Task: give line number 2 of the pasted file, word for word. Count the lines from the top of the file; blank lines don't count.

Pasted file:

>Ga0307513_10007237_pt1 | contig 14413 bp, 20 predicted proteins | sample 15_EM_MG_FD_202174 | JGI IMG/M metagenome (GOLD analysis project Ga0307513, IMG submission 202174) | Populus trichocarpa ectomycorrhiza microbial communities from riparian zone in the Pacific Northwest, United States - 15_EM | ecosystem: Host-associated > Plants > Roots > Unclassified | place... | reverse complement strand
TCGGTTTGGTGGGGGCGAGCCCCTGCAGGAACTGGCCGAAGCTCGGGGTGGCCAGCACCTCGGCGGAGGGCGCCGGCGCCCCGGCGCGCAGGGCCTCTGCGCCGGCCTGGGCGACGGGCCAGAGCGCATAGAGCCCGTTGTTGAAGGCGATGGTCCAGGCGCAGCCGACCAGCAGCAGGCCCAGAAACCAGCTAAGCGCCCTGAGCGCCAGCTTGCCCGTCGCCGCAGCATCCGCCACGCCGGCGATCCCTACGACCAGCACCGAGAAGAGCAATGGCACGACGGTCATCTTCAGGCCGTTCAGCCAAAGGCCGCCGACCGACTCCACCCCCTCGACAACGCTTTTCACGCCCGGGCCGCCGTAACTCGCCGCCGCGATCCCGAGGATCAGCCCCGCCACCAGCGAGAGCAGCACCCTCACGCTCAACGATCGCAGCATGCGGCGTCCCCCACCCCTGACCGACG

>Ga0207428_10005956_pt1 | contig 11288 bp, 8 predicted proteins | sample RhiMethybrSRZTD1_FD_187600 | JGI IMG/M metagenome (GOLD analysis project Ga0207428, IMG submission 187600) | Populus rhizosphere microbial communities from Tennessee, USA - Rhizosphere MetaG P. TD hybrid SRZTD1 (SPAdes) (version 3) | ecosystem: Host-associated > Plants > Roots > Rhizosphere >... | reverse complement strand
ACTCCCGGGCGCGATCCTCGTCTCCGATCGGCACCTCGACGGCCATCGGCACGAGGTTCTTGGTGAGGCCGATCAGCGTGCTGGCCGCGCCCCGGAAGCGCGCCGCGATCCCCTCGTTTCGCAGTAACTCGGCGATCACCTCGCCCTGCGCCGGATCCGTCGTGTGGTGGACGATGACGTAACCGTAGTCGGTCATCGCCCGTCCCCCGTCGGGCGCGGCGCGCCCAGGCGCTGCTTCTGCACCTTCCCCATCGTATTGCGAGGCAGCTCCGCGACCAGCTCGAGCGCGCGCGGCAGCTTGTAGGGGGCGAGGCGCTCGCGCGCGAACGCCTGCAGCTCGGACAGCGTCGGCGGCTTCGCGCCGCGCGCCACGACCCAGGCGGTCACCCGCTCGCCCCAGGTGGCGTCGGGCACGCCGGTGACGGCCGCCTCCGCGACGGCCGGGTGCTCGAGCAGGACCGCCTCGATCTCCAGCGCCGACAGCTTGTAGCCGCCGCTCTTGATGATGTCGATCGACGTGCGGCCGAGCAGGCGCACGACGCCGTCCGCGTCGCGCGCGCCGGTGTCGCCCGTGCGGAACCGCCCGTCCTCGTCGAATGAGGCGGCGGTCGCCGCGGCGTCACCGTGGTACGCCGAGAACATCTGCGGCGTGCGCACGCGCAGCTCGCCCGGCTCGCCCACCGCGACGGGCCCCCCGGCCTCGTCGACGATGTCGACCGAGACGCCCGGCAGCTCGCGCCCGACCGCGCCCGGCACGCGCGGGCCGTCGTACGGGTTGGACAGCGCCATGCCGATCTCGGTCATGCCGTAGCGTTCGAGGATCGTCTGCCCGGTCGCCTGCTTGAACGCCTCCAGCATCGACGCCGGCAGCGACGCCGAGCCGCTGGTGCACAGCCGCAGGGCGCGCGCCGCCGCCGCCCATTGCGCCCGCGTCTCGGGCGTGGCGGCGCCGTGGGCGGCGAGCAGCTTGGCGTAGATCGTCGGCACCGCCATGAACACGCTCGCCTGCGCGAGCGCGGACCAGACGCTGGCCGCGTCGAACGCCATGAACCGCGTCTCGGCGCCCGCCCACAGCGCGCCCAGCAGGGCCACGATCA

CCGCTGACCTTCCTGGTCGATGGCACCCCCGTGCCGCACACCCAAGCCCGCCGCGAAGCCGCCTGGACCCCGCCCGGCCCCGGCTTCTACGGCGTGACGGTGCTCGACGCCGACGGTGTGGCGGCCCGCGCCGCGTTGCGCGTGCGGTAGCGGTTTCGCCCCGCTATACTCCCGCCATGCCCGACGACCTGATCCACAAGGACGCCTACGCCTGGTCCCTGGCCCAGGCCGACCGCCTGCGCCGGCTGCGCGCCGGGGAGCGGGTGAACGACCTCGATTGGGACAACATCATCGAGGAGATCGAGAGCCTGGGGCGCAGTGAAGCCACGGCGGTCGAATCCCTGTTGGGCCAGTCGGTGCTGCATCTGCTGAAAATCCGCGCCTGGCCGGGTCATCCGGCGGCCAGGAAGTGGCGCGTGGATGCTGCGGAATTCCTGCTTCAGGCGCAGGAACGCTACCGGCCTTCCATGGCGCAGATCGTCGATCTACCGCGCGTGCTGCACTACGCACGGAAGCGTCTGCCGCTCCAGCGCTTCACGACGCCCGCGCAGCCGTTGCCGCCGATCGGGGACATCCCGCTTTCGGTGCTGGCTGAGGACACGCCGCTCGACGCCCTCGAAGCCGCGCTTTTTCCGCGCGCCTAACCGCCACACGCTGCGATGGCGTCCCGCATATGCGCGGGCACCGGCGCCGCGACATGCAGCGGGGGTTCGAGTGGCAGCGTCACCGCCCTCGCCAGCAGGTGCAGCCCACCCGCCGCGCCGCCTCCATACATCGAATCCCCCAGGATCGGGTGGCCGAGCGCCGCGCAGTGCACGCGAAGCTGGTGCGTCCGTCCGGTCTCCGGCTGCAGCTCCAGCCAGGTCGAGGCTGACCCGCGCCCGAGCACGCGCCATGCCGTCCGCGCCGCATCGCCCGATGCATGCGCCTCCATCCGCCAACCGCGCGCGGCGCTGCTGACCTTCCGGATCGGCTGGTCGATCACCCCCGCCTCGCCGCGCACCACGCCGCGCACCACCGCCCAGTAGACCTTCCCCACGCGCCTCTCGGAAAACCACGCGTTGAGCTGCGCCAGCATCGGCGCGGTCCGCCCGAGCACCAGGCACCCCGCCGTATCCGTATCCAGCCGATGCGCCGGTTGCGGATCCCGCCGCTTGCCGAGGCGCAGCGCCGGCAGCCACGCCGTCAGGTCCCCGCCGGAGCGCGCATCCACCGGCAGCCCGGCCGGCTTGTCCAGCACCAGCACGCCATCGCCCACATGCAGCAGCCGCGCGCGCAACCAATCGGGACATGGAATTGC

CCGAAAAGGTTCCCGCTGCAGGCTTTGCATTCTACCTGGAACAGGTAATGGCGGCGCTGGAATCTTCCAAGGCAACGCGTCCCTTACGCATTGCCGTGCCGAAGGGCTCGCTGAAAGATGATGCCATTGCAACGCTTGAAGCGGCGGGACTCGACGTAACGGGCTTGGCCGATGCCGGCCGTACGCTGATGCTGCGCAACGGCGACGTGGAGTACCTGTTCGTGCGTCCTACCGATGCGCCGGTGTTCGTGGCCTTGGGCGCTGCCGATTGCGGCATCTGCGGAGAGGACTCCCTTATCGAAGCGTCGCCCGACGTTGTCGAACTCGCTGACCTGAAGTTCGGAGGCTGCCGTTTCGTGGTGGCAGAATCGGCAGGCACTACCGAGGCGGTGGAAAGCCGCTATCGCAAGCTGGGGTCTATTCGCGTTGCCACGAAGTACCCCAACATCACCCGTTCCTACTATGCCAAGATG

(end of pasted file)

TCGGTTTGGTGGGGGCGAGCCCCTGCAGGAACTGGCCGAAGCTCGGGGTGGCCAGCACCTCGGCGGAGGGCGCCGGCGCCCCGGCGCGCAGGGCCTCTGCGCCGGCCTGGGCGACGGGCCAGAGCGCATAGAGCCCGTTGTTGAAGGCGATGGTCCAGGCGCAGCCGACCAGCAGCAGGCCCAGAAACCAGCTAAGCGCCCTGAGCGCCAGCTTGCCCGTCGCCGCAGCATCCGCCACGCCGGCGATCCCTACGACCAGCACCGAGAAGAGCAATGGCACGACGGTCATCTTCAGGCCGTTCAGCCAAAGGCCGCCGACCGACTCCACCCCCTCGACAACGCTTTTCACGCCCGGGCCGCCGTAACTCGCCGCCGCGATCCCGAGGATCAGCCCCGCCACCAGCGAGAGCAGCACCCTCACGCTCAACGATCGCAGCATGCGGCGTCCCCCACCCCTGACCGACG